Friday, September 10, 2010

Fernand Lapierre Provided the Soundtrack to "Nos Amours"

This article first appeared in the September 2010 edition of Main Street and is reprinted here with permission of the editors. Drop by Main Street Week News to have a look at a great community newspaper.

Remembering "Nos Amours"
Photo by TVOS
The Montreal Expos may have moved on, but for baseball fans in the region, “nos amours” will always hold a special place in our hearts. For twenty years, Pointe-Calumet resident Fernand Lapierre provided the soundtrack to those memories at Jarry Park and the Olympic Stadium as the Montreal Expos organist. While he was not a baseball fan when he took the job, he enjoyed the atmosphere at Jarry Park and his rich, textured organ playing brought the sounds of the game to life.

“I was there from the beginning in 1969, there were maybe four games already played. They talked with me and asked me to start the next day,” Lapierre explained. “I was very excited, it was really something - I could not believe it! They were the talk of the town; everybody was watching what was happening with the Expos.”

“I was not a baseball fan at the time, I was always skiing or swimming on my own, I was not part of a group or a team sport. I did not know anything about baseball, and maybe that is why my style was different music-wise, because I did not know the rules. Jim Fanning (the first General Manager of the Expos) brought me to the organ room and said, there’s the organ, there’s the people, have fun with them.”

Lapierre’s unique style caught the attention of fans and baseball players alike. During a rain delay early in his career with the Expos, Lapierre was informed he would be having a visitor in the organ room. Baseball legend Roberto Clemente wanted to meet him, and the two men quickly became good friends.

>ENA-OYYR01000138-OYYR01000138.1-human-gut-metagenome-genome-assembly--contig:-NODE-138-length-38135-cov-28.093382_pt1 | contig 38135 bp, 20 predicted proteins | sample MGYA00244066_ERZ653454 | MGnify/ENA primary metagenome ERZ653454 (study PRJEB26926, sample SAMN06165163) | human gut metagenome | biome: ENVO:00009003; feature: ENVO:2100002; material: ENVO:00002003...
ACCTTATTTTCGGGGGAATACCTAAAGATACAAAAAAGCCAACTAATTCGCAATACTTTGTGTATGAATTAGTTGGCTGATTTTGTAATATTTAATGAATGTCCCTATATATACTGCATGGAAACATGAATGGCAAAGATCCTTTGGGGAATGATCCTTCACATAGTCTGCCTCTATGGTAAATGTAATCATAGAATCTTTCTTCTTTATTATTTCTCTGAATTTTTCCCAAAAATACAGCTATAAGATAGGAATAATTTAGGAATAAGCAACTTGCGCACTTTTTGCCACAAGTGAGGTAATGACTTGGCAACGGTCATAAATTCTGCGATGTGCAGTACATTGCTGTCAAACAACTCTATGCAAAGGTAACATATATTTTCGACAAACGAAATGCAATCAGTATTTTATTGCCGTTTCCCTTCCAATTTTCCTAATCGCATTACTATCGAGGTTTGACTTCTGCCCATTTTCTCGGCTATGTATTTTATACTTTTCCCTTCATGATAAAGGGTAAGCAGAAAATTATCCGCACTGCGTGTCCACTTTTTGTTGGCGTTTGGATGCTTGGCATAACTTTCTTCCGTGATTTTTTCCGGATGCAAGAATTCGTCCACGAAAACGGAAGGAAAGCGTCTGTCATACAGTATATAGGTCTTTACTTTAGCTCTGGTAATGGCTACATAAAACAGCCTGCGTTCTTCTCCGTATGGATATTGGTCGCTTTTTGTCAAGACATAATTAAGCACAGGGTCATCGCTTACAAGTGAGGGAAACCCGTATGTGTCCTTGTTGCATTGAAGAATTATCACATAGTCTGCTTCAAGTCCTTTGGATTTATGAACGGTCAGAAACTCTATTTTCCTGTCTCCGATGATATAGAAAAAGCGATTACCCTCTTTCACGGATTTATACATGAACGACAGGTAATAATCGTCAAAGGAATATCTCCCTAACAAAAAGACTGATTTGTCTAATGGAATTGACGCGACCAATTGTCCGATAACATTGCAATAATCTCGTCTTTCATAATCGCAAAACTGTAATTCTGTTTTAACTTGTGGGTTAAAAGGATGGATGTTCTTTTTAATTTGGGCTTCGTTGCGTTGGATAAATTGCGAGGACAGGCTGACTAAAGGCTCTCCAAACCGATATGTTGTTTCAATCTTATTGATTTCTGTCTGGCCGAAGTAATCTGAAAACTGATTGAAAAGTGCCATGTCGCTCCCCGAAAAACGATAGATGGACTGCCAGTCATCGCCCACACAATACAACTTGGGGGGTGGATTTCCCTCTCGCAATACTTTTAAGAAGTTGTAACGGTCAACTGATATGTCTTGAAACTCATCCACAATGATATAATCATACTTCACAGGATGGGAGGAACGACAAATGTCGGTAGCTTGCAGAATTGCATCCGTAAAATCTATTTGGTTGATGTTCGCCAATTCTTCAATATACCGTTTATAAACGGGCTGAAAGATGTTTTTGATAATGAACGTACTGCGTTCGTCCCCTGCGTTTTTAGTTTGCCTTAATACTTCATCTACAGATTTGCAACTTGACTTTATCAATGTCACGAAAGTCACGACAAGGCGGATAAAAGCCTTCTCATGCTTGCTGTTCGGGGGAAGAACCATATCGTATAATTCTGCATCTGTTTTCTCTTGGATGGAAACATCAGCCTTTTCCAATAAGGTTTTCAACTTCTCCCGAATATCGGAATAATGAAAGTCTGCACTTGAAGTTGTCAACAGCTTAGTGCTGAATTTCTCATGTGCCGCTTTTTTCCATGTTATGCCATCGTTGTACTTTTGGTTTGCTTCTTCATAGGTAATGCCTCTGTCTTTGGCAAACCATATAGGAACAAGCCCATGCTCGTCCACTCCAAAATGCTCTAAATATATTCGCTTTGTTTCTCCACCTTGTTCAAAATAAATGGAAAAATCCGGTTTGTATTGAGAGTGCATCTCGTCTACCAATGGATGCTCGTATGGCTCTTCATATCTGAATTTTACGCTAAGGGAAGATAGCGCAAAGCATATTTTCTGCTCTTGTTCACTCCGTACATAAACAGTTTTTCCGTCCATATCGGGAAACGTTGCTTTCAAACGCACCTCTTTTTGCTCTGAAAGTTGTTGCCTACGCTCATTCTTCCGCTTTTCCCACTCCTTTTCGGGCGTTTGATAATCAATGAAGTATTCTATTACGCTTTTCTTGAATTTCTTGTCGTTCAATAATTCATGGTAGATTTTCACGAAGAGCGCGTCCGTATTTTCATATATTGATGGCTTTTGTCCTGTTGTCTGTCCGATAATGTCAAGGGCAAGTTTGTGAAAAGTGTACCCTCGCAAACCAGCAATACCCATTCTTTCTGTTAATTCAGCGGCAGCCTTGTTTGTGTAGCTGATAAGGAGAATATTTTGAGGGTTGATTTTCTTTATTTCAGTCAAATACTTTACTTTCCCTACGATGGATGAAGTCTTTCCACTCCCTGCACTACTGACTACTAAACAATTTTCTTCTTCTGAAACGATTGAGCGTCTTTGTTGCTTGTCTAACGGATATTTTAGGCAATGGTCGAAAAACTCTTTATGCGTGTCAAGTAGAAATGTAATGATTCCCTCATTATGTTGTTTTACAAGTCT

“The first year he came to Montreal, during a rain delay, he came upstairs to see me. He wanted to meet the organist, so they showed him where I was,” Lapierre said with a laugh. “We chatted for about an hour because there was no one in the stadium because of the rain. He asked me out for lunch the next day. We went to a restaurant and I felt seven feet tall. Everybody was looking at me - they did not know me but they knew Roberto! He treated me like a brother; he was truly a great friend.”

Lapierre witnessed many great moments in baseball history and one event that stands out for him occurred in 1981, when the greatest MLB players converged on Montreal for the annual All-Star Game.

“It was a good twenty years, I really enjoyed it all,” said Lapierre. “I have many good memories, like the All-Star Game, it was really something to be part of that. I have an All-Star Game ring, like the one they give the players as a souvenir. In my time there, the Expos really treated me well.”

This summer, Expos fans were delighted to see Andre Dawson join Gary Carter in baseball’s Hall of Fame. As the only two players in the Hall inducted as Expos, Lapierre was pleased to hear that Dawson acknowledged the Montreal fans in his speech.

“I am very happy for Andre Dawson,” Lapierre remarked. “He did a good job for us and we met many times when we were doing the Caravan, the tour across Quebec every January. A real good guy, it’s good that he did not forget the club.”

Recently, the Washington Nationals began to embrace their past, organizing a pre-game ceremony to honour Dawson and Carter, and including their names on a new “Ring of Honour” at their stadium. When I mentioned this to Lapierre, his response, accompanied by a hearty laugh, is my favourite answer to any question I have asked in my career.

“They should invite the organist!”

A wonderful idea... Have a great sports day everyone.

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